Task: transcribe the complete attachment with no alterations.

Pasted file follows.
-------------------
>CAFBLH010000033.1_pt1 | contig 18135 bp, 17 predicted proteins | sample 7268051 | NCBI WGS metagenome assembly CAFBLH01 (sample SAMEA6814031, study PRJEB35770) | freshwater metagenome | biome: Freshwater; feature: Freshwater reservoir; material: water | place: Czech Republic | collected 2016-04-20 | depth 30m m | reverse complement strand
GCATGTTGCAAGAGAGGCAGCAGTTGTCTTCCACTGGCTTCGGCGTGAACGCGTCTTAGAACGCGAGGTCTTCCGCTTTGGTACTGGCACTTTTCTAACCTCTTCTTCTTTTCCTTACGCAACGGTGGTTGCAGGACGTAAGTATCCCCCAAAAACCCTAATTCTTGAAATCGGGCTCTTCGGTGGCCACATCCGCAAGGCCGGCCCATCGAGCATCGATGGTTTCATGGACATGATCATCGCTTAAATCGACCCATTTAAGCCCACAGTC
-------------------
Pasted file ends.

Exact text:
>CAFBLH010000033.1_pt1 | contig 18135 bp, 17 predicted proteins | sample 7268051 | NCBI WGS metagenome assembly CAFBLH01 (sample SAMEA6814031, study PRJEB35770) | freshwater metagenome | biome: Freshwater; feature: Freshwater reservoir; material: water | place: Czech Republic | collected 2016-04-20 | depth 30m m | reverse complement strand
GCATGTTGCAAGAGAGGCAGCAGTTGTCTTCCACTGGCTTCGGCGTGAACGCGTCTTAGAACGCGAGGTCTTCCGCTTTGGTACTGGCACTTTTCTAACCTCTTCTTCTTTTCCTTACGCAACGGTGGTTGCAGGACGTAAGTATCCCCCAAAAACCCTAATTCTTGAAATCGGGCTCTTCGGTGGCCACATCCGCAAGGCCGGCCCATCGAGCATCGATGGTTTCATGGACATGATCATCGCTTAAATCGACCCATTTAAGCCCACAGTC